“The safety net that Babson provides is great,” says Alex Shearer, a Babson College sophomore with a longstanding interest in entrepreneurship. Shearer, who is majoring in entrepreneurship and minoring in finance, says the team-focused class work and the knowledge gained from his business classes are vital to his future success as an entrepreneur. “I learn by going out and failing and learning how to do it right,” he says. “If you have to learn it the hard way, it sticks so much better.” Babson’s Strimaitis agrees. “Entrepreneurship is a trial-and-error process,” she says. “We try to help [students] understand that it is okay to fail, but it is not okay to make the same mistake twice.”

Use your resources

Be sure to seek out extracurricular activities that will inspire your entrepreneurial drive. Campus-wide entrepreneurial competitions are a sure-fire way to polish your plans and might just launch you to the next level. At the very least, the platform gives you a chance to meet other students who are as equally driven and competitive as
you are.

For example, over the past three years, Cornell University student Kristen McClellan has been refining her own product, SnappyScreen, an airbrush sunscreen application system for hotels and beach resorts that efficiently disperses a fine mist of sunscreen, covering the user from head to toe. As a freshman, she pitched her idea in a Cornell Elevator Pitch Competition and came in second to a graduate student.

From there, McClellan, an industrial labor relations major has fine-tuned her business and her product in the eLab, Cornell’s business accelerator for the school’s undergraduate entrepreneurs. “The eLab is an unbelievable network of support,” she says, noting that it gives student entrepreneurs mentor relationships that help them work through tough business issues. “It is comforting to know you can reach out to successful entrepreneurs who have been there, done that,” McClellan says.

Bamboo Apparel’s Seth Gold participated in the Global Student Entrepreneur Awards, an international competition for students who are operating revenue-generating businesses, where he presented his idea to seasoned business owners. “That was real experience about what it will be like to pitch your company,” Gold says.

At Syracuse University, Victoria Di Napoli discovered that a capstone competition for seniors was a great forum for learning how to carry a product through from conception to launch. As part of the winning team, Di Napoli worked with students in all different majors to create a mini business. “You don’t realize how many resources you have around you,” she says.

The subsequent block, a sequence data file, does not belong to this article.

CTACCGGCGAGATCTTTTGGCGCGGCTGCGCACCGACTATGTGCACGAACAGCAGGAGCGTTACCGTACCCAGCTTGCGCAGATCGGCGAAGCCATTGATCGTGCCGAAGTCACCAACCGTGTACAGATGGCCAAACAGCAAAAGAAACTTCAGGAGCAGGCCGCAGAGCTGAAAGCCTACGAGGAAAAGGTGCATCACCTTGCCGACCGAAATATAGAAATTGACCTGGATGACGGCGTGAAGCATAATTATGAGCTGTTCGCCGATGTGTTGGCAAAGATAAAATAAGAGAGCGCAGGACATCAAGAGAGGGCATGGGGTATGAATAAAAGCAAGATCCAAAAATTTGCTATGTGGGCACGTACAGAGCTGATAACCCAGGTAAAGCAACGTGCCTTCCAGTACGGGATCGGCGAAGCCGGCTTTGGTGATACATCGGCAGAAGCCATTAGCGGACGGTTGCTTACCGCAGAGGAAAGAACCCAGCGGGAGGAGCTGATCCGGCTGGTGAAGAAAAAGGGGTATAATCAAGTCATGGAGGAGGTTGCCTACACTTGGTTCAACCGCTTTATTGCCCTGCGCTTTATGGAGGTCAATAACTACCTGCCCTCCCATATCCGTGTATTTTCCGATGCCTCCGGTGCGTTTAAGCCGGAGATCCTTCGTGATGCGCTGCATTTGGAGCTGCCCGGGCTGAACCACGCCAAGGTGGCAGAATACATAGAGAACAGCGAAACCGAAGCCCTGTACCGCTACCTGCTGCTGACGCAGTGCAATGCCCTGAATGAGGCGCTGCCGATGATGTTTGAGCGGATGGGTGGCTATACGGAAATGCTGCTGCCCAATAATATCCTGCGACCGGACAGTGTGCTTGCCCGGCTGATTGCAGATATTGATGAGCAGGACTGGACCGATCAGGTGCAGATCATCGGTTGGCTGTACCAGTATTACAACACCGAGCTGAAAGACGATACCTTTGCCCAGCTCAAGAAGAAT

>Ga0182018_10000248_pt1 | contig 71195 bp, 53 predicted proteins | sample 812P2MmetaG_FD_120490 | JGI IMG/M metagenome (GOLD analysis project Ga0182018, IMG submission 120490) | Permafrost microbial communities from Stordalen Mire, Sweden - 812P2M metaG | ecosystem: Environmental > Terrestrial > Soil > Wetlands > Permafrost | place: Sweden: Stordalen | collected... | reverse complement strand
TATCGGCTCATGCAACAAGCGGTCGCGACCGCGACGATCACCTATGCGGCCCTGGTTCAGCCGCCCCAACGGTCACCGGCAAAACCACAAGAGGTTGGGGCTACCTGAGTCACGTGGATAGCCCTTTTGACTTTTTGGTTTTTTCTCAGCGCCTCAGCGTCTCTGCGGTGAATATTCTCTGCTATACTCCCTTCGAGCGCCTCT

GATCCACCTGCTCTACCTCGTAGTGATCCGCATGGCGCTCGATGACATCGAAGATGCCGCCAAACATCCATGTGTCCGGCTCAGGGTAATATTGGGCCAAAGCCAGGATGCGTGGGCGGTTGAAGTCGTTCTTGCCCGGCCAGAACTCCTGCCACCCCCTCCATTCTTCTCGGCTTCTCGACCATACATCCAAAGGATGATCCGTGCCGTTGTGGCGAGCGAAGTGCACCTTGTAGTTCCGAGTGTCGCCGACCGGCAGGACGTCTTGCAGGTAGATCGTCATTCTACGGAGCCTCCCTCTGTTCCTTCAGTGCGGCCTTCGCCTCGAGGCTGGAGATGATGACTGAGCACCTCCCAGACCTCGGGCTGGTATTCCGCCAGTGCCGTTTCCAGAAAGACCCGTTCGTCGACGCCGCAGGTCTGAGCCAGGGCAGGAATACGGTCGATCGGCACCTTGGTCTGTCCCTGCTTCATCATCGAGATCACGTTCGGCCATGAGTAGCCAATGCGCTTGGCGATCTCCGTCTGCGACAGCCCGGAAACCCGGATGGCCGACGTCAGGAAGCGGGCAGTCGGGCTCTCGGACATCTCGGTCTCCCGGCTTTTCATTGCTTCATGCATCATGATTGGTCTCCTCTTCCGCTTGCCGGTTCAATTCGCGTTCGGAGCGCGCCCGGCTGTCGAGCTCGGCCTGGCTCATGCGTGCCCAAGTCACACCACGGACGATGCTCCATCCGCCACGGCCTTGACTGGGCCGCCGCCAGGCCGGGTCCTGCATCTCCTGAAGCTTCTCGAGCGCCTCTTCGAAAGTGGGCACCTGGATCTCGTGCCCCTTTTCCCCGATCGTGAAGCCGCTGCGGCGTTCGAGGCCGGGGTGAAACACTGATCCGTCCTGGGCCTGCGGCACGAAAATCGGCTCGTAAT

Building teams

Even the most successful entrepreneurs did not do it alone, and your success depends on the team you assemble. “You have to know what you do well and what other people do well,” says Jaquette. Dr. Pinkett agrees. “My advice, unequivocally, is to build a winning team,” he says. A college setting is a goldmine of peers, professors, and advisors who can help you. Each person brings different knowledge and energy to a project. “You have to have the drive and passion from every single person,” Di Napoli says. “Each comes back with a positive impact and it fuels you.”

An entrepreneurial path will not be easy, but it will be an exhilarating and rewarding career. “I think if you have the passion, motivation, and work ethic, anyone can be an entrepreneur,” Gelfand says. “But, initially, at least, it is the toughest job to have. You have to have a long-term focus.”

Do you have the drive for this path? Bill Sherrill, entrepreneur and founder of the Wolff Center for Entrepreneurship at the University of Houston’s C.T. Bauer College of Business, says those who like change and find change exciting are more adaptable to entrepreneurship. “In business, you have to change,” he says. “The ability to enjoy that and be excited by it makes all the difference in the world.”

“Knowing the whole concept of starting a business from scratch gives people a whole new perspective on how businesses work,” says Clint Pierce, who shares his tips for success in The Entrepreneur’s Rule Book. “But you have to believe you will succeed from the very beginning,” says Pierce, an entrepreneur who eventually sold his brand and event marketing company for millions. “It is all about perseverance,” he says. “You don’t have to have a million dollars or an elaborate business plan. You need a great idea, good common sense, and people around you who have good business sense.”

Your entrepreneurial spirit is essential, Jaquette says, no matter how you chart your career path. “There is no straight line,” he says. “The best decision is the one you make and then own whatever that is.”